Termites have existed for approximately 100 million years. There are about 350 species in Australia, of which approximately 30 species are known to cause significant damage to timber and buildings. Most damage is caused by subterranean termites (those that form nests in the ground). These nests may be formed in the soil near ground level, in stumps, the trunks of living trees, or other suitable timber/wood products such as sleeper retaining walls. A single colony may last many years and the population of an individual nest can run into millions.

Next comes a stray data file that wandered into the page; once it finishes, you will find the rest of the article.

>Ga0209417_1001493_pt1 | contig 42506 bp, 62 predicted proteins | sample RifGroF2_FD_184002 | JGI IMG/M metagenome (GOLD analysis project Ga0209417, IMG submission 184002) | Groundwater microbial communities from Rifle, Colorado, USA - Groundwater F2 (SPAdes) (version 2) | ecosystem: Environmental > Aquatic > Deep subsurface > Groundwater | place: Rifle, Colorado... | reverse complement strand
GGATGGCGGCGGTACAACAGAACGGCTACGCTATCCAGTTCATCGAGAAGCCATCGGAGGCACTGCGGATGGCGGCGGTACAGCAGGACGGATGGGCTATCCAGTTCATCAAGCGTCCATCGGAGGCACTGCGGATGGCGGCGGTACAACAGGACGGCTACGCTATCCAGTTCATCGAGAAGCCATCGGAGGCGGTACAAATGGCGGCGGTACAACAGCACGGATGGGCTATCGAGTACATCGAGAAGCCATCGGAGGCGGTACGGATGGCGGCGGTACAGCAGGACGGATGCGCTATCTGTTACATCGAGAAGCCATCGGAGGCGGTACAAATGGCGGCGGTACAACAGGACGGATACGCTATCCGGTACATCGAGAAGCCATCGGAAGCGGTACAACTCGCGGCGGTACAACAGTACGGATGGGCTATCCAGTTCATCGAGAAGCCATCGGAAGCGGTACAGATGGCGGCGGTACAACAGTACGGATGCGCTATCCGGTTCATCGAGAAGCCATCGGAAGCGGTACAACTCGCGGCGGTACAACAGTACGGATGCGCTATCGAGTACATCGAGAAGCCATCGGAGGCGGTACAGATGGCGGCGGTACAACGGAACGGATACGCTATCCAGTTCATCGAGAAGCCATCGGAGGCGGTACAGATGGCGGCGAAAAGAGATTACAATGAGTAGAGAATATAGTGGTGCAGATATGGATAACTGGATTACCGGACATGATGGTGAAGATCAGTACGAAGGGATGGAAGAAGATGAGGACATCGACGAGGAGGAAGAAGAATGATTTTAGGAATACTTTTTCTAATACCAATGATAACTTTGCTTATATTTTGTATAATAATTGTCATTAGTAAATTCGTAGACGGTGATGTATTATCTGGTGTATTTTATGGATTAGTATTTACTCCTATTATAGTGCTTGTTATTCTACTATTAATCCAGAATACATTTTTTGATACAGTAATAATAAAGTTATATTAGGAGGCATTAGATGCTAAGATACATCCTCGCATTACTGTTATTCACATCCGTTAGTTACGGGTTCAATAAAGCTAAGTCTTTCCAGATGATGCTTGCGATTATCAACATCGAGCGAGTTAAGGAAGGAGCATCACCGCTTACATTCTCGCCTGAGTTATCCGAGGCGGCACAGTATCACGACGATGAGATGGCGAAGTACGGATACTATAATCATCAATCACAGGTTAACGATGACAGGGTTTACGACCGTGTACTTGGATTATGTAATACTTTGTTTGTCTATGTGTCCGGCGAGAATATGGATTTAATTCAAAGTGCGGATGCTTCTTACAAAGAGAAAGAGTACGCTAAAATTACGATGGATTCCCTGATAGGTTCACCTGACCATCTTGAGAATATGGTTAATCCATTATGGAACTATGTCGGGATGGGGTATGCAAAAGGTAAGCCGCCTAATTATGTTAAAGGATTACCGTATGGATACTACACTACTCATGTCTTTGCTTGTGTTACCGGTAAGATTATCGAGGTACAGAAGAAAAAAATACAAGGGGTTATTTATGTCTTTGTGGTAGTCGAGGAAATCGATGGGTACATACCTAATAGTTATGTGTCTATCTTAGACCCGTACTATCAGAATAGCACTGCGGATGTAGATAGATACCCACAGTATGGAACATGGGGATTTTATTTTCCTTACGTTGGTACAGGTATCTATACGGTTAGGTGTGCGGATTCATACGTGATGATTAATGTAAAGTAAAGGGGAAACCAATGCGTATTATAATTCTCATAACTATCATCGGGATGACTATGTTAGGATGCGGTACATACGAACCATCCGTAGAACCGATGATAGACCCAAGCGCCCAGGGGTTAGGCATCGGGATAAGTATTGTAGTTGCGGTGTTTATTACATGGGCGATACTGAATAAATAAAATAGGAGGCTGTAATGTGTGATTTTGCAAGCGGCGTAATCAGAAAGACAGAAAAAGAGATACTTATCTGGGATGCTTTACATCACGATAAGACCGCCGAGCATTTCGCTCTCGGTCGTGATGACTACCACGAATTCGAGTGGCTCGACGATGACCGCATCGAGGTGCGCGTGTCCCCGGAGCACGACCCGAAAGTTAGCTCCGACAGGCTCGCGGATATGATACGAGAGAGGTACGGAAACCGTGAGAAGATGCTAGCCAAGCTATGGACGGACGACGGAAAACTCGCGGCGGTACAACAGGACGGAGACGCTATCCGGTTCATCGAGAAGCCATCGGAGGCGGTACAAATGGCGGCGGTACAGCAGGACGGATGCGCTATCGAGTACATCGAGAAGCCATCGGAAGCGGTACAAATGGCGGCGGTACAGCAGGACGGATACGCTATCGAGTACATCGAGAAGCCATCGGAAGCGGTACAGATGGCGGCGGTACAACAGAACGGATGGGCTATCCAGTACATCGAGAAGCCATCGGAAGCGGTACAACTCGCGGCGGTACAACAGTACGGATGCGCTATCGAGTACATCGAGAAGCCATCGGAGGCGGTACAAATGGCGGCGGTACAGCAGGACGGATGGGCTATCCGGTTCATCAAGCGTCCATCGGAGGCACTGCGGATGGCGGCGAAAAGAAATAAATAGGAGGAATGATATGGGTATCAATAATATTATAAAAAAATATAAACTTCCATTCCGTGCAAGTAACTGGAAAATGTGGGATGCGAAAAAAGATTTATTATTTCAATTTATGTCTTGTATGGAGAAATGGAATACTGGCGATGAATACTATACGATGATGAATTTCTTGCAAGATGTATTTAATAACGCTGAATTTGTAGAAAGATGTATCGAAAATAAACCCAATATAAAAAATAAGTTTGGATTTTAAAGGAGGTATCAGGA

All attacks by subterranean termites originate from the nest. They reach their food source by foraging underground or by building mud shelter tubes called galleries when above ground. Attack by termites is not restricted to below ground, and in some cases where there is a source of permanent moisture, such as leaking plumbing, available to them, they may nest within the building without contact with the soil.
Termites will eat anything that contains cellulose. They will eat timber and timber based products found in floors, walls, roofs, cupboards, skirting, architraves and furniture. As well, they will attack carpet, fabrics, paper and cardboard. They even eat the backing paper off plasterboard linings.
Information Courtesy Mike Harding, Member of Australian Building Codes Board’s Building Codes Committee.
See also Termite protection for your home
See also Termites and regulatory requirements
See also Termite management systems